Wednesday, August 22, 2007

[085] Criminal Minded

Album: Criminal Minded
Artist: Boogie Down Productions
Release Date: March 1987
Label: B-Boy Records
Producers: DJ Scott La Rock & Blastmaster KRS-One

"Party people in the place to be, KRS-One attacks
You got dropped off MCA cuz the rhymes you wrote was wack
So you think that Hip-Hop had its start out in Queensbridge
If you pop that junk up in the Bronx you might not live"
- from "South Bronx"

If I organized this list in chronological order (which I almost did), then B.D.P.'s debut album, Criminal Minded, would be first. This is significant in that it is the singular moment when Hip-Hop ceased to be a fad or gimmick, and started becoming a major creative force in music. It followed the commercial breakthroughs of Run-DMC's Raising Hell and the Beastie Boys' Licensed To Ill, and stuck fairly close to their sonic templates, but what changed was that B.D.P. revelled in being the new guard. They swaggered in with talk of brutal gun violence (this was the first major Rap album to feature guns on the cover) and new-fangled James Brown samples - the two major things that would define the next few years as the second wave of Hip-Hop began. KRS-One talks constantly about his "new style"; he knew he could brag big, because he had the best beats from DJ Scott La Rock, not to mention production help from the pioneering Ced Gee of Ultramagnetic MC's (whose 1988 classic Critical Beatdown just missed this list). And in some cases, he talked really big - Hip-Hop was always based on braggadocio, but who did Blastmaster KRS-One think he was trying to knock down the mighty Run-DMC?? Talking all about fallen kings, on multiple songs no less! But B.D.P. was the next generation; for them, Hip-Hop was the only music. There was no doubt in their hearts. KRS-One surely had the rhymes to back his boasts up, never with a frenzied or over-complicated flow - and definitely not yelling, like Run-DMC - but with an even and clear delivery. And Run-DMC wasn't even their biggest target.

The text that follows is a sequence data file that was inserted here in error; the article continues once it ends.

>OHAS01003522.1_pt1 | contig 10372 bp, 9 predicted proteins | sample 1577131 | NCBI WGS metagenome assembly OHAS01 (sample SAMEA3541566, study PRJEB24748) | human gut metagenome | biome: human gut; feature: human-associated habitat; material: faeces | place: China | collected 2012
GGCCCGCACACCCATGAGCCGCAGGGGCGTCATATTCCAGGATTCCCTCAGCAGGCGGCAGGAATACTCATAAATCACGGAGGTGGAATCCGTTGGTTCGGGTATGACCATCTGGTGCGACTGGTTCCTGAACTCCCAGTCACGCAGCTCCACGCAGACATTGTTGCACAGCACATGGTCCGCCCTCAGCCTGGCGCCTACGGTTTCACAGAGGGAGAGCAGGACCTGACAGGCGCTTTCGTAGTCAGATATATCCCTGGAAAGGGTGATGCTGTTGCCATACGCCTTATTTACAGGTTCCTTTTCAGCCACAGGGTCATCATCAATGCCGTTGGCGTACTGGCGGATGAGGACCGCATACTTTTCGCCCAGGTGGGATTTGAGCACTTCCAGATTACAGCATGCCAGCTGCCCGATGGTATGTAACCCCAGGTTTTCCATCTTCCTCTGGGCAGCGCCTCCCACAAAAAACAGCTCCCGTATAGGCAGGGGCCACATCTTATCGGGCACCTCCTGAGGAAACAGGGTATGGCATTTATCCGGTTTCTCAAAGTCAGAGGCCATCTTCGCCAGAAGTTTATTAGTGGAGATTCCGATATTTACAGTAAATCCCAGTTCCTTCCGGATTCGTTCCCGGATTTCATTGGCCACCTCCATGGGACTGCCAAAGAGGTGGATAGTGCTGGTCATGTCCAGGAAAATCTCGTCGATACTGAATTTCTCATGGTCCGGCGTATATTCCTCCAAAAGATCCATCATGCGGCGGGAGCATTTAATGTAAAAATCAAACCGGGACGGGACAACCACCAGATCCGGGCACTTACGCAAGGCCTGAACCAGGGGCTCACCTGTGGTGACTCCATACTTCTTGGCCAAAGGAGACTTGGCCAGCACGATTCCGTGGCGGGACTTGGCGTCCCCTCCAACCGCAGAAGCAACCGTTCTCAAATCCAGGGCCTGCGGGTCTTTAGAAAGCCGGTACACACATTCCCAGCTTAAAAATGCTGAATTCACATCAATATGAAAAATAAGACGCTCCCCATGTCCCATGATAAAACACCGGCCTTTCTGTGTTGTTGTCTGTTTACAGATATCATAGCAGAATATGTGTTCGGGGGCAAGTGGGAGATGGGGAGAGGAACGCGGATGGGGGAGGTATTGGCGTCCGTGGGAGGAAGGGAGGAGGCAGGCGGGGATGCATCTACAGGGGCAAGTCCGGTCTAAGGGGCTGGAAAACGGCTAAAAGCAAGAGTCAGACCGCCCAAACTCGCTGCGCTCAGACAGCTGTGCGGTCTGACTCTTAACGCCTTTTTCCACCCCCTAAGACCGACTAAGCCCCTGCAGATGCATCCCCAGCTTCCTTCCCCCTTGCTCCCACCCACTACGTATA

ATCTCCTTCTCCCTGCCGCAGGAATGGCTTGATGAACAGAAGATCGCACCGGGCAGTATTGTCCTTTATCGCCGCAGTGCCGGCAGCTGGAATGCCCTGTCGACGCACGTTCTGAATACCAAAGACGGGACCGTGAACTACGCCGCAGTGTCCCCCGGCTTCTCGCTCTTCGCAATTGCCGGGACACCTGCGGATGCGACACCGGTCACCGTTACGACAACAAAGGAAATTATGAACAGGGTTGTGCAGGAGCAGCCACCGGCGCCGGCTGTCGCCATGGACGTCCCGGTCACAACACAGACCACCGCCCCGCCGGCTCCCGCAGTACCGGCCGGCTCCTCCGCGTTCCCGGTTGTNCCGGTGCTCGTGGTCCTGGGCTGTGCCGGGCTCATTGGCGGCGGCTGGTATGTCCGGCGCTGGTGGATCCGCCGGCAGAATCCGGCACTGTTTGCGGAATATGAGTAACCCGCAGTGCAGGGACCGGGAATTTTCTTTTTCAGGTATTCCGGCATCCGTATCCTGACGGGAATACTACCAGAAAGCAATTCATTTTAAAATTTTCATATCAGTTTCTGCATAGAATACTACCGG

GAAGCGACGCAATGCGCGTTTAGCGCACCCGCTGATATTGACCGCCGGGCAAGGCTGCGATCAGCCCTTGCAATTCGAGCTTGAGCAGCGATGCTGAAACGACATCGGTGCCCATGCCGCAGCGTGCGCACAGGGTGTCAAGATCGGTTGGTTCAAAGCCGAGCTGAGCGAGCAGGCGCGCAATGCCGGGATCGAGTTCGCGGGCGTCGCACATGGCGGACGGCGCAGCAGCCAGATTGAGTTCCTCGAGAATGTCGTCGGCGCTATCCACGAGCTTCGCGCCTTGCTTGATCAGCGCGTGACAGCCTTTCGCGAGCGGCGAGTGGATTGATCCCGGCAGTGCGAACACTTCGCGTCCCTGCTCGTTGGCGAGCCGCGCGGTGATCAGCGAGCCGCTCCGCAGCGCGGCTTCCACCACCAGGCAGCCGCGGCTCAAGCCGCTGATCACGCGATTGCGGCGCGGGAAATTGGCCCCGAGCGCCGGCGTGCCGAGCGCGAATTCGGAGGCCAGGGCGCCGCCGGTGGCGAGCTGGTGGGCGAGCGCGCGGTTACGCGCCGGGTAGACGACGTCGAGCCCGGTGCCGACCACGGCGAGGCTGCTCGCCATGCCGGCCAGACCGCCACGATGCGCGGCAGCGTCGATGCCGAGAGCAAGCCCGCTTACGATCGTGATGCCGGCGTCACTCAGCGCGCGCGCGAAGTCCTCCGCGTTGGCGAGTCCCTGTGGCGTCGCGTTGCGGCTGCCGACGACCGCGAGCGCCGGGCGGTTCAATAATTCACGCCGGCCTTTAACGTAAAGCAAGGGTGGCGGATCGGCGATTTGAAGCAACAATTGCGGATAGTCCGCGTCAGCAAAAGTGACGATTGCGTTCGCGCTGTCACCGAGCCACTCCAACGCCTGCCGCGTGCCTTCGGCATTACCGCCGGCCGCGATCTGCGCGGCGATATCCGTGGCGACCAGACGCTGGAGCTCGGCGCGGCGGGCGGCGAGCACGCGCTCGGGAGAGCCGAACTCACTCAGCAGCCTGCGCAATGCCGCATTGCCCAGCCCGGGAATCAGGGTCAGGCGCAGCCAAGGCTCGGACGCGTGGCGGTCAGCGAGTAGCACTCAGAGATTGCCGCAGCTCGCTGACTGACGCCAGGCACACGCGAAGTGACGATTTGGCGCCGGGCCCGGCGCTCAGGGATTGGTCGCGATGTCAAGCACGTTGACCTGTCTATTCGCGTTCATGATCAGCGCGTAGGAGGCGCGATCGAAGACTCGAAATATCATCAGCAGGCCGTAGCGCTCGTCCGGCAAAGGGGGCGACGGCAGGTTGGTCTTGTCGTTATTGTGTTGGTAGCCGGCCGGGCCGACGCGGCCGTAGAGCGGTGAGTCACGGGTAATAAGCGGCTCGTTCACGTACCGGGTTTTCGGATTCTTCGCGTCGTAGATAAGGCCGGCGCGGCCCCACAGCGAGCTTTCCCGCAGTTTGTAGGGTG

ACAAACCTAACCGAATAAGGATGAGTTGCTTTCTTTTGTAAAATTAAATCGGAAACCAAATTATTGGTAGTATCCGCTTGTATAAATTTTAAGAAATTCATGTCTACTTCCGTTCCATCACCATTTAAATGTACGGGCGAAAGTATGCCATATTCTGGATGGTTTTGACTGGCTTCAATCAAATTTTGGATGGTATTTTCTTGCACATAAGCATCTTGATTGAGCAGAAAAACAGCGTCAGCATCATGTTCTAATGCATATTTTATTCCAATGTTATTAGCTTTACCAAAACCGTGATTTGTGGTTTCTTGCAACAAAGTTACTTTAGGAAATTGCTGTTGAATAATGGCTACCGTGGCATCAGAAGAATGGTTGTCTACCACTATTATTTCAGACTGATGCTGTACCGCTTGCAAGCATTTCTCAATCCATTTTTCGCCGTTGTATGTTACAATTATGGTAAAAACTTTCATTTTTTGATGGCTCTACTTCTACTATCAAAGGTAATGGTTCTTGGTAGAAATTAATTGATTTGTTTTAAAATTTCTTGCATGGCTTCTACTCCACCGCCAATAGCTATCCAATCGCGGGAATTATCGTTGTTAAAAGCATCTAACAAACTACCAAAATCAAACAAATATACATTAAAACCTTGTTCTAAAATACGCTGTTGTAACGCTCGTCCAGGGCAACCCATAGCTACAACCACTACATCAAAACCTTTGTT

If you don't know that "South Bronx" and "The Bridge Is Over" are the two most important tracks in the history of Hip-Hop beef, then, well I don't know what to do with you. I'd tell you to get out, but (a) I need the audience, and (b) I forgive you due to the fact that this album has a hard time staying in print due to label legal woes (The 2001 B.D.P. compilation, The Best of B-Boy Records, is essentially Criminal Minded plus b-sides, so buy that). Going up against Queens DJ/producer Marley Marl and MC Shan of the Juice Crew, B.D.P. took offense that they would claim that Hip-Hop started out in Queens. KRS immediately grabs the mic, threatening death on the two (see the quote above), then dropping a thorough history of the music's early days. Oh, but he's not done, cuz he returns on "The Bridge Is Over", dropping ridiculous disses in virtually every line; Juice Crew stars Biz Markie and Big Daddy Kane never got involved, probably because they knew KRS was slaughtering their crew. On "Bridge", KRS has gone from "you might not live" to "you know them can't live". He's passing judgement on human lives! It seems like nothing now, but this was a huge deal back then. No MC ever had the balls to do this, especially not on an album!! Even though KRS had done a conscious turnaround by their second album (due to the murder of Scott La Rock after the release of this one), Criminal Minded was the beginning of "Gangsta Rap".

But wait, there's more. The album is full of advances. Like how about the first detailed crime narratives in Hip-Hop. Nas, Biggie, Jay-Z, hell, all of them, wouldn't have a career if it wasn't for "9mm Goes Bang", not to mention the tale of the crackhead whore on "The P Is Free" (included here in its superior remix form). Or how about the first use of Jamaican toasting being interwoven into Hip-Hop; KRS had that too, what with his brother being a Rasta. "9mm" and "Bridge Is Over" were the first time Hip-Hop fans heard anyone yell "Bo! Bo! Bo!" Sean Paul sleeps with this album under his pillow. And it might sound like I say all this like these artists have a dirty little secret, but I think they'd be the first ones to hold this album up. I found scary proof while doing research for my theory that this album is the specific starting point of Hip-Hop's so-called "Golden Age": missing the 10th anniversary of the album's release date (March 3rd, 1987) by only a few days, The Notorious B.I.G. was murdered (on March 9th, 1997), sending Hip-Hop into a dark tailspin and creative drought from which it has never fully recovered. The dates are cosmic happenstance - it's not just a Golden Age, it's a Golden Decade - but it only serves to highlight the wide-open new beginning this album signified.

01. “Poetry”
02. “South Bronx”
03. “9mm Goes Bang”
04. “Word From Our Sponsor”
05. “Elementary”
06. “Dope Beat”
07. “Remix for P Is Free”
08. “The Bridge Is Over”
09. “Super-Hoe”
10. “Criminal Minded”

"South Bronx" [audio]

- BONUS: KRS-One tells the story of "South Bronx" [go 58 seconds in]
- BONUS: "The Bridge Is Over" [video]
This is the original, super low-budget video. It's the best quality I could find.
- BONUS: "9mm Goes Bang" [audio]
- BONUS: "The Bridge Is Over" live on In Living Colour

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